The Texas Republican Party platform for 2012 »« Dillahunty just told me to do this

Why I am an atheist – John Hamill

I think that my journey away from religion has been a reasonably uncommon one, since I had to guard against confirmation bias for atheistic arguments, rather than those for the Roman Catholic faith in which I was raised. That is to say, when I first had doubts about the Christian story, I already earnestly hoped that the God I had been taught about did not exist. I was wary that my doubts about Christ rising from the dead had been driven by my instinctive desire that I didn’t want this guy to be the Son of God, rather than from any objective consideration of reality.

I just thought that this character was so annoying that I couldn’t bear the thought of having to account for myself to someone like that after I died. In particular, I thought it generally disagreeable to engage with a person you profess to love, by arranging for several days of torture and a gruesome murder on their behalf, without ever mentioning your intention in advance. I imagine that anyone who has had a Roman Catholic education will share my memories of the incessant guilt about the sacrifice of Jesus. “If Christ endured the Passion for you then why would you object to giving up an hour for Mass every Sunday?”. Well, none of what Christ endured during the Passion is likely to make my list of Top Ten Fun Things To Do On A Friday Night … but since I don’t recall ever requesting the blood letting, I’m not sure why I should continue to feel guilty about it for the rest of my life.

My kids started school in the last few years and here in Ireland there isn’t really an alternative to a Roman Catholic education. As a consequence, I have been delighted to hear the atheist argument being put more bluntly and forcibly in public over recent years (not least on your fine blog, Mr. Myers). I was initially wary of my enthusiasm though. Maybe it was just convenient for me to believe that Hell didn’t exist because I didn’t want my kids to be afraid of it all their lives? What convinced me that the atheist arguments are valid though … was The Bible. I had imagined that it would be really difficult to tell my kids that they didn’t necessarily have to believe all the Bible stories that they had read about in school, even if the morality described was well founded. Turns out it is not so tough to contradict the morality of the Bible stories when your kid tells you that it was a good idea for God to harden Pharaoh’s heart because it was so cool when all the water fell on the soldiers and they all drowned. Quite.

John Hamill
Ireland

Comments

  1. sockeyesalman says

    John H.,

    regarding the “bloodletting,” I recall that human sinning (by not keeping God’s Law and th Ten Commandments) is so offensive to the Christian god that the only thing the would propitiate his righteous anger was the blood and death of his Son. That supreme blood sacrifice was the only thing he think of that the would satisfy his anger and enable him to forgive sinners. So, that’s the only plan he could come up with that would enable repentant sinners to be saved for Heaven; the non-repentant would be punished forever in Hell. Me thinks this god was invented by people to control and exploit other people by means of fear, guilt and intimidation. I doubted these kinds of dogmas at confirmation time. It, however, took a long time and a lot of critical thinking and reading to become comfortable with rejecting the dogmas and doctrine I’d been force-fed for decades. At least I now feel honest with myself and the guilt thing is receding.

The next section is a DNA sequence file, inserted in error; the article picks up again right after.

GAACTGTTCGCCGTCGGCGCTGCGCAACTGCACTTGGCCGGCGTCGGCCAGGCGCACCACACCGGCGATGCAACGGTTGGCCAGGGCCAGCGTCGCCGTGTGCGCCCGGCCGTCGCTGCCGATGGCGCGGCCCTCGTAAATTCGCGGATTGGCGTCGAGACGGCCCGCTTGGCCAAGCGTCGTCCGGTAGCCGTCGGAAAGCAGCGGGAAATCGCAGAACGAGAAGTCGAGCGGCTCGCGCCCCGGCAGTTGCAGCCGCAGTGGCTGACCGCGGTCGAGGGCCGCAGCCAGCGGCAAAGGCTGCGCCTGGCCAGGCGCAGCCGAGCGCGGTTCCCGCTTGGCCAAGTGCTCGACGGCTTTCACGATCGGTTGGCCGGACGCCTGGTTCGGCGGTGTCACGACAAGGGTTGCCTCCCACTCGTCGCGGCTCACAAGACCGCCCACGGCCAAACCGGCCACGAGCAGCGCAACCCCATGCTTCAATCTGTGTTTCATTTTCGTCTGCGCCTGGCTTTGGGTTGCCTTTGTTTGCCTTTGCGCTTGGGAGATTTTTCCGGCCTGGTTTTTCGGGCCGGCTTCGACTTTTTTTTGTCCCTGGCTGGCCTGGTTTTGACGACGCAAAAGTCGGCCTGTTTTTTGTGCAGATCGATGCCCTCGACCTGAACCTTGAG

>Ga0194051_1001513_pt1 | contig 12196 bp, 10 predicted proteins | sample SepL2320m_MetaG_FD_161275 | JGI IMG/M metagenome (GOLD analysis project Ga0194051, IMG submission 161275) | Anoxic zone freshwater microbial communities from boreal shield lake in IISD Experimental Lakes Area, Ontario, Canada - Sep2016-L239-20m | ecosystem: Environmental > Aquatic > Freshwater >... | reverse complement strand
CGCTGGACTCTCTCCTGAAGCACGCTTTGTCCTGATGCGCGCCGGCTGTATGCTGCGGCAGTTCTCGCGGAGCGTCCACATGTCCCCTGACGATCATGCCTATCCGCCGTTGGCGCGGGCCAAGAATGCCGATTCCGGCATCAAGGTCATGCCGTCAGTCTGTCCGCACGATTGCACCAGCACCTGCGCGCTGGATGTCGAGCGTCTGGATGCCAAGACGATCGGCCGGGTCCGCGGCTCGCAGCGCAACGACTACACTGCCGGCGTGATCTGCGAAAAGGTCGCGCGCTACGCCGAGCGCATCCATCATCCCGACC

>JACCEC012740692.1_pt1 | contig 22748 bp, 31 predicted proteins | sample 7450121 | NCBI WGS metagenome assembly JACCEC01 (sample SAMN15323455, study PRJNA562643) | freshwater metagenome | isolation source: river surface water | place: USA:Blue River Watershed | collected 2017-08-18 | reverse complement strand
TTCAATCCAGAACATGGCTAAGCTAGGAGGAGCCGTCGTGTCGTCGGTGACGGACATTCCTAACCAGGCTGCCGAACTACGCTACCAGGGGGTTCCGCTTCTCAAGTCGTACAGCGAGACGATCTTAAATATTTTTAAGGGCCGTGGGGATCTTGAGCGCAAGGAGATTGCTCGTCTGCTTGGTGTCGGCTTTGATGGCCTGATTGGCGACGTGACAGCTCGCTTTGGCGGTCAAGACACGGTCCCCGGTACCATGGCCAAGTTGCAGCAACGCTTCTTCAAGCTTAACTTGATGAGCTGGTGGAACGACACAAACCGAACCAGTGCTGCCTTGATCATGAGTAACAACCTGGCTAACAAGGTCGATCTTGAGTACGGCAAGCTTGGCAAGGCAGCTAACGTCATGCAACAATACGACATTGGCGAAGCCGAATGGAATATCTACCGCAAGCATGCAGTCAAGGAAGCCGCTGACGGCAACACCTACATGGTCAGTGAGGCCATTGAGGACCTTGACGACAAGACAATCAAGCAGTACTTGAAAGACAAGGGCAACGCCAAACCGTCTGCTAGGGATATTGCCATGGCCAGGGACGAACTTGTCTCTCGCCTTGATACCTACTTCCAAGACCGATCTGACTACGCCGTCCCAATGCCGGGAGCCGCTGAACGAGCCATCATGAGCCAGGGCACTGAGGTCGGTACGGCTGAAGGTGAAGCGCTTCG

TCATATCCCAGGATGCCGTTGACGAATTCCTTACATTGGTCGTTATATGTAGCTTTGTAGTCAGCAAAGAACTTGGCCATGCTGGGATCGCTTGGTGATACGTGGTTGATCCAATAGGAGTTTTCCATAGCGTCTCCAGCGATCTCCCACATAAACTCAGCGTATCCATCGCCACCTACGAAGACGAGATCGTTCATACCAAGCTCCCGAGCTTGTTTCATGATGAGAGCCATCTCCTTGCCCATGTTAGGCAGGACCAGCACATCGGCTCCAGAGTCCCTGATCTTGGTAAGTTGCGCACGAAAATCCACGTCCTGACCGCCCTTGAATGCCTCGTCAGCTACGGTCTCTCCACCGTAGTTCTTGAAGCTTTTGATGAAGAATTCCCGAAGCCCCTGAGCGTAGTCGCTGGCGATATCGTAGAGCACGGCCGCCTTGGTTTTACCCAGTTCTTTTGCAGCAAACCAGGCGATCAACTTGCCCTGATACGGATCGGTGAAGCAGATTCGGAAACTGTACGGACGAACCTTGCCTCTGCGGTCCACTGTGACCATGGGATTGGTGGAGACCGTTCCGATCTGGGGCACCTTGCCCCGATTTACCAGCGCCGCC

Cheers, eh!

  2. fullyladenswallow says

    Thank you for the post, John.

    I imagine that anyone who has had a Roman Catholic education will share my memories of the incessant guilt about the sacrifice of Jesus. “If Christ endured the Passion for you then why would you object to giving up an hour for Mass every Sunday?”.

    Incessant and insidious. It’s really about control isn’t it? I remember them playing the “sacrifice” card not only about mass attendance but meatless Fridays, the questioning of authority, etc. I think “offer it up” was the phrase the nuns would use to circumvent our objections to binding rules.

    It really angers and sickens me to think of all the emotional energy wasted on enduring their manipulation for all those years. Part of me says, “it wasn’t all that bad, was it?”, but then I realize it really was just that bad.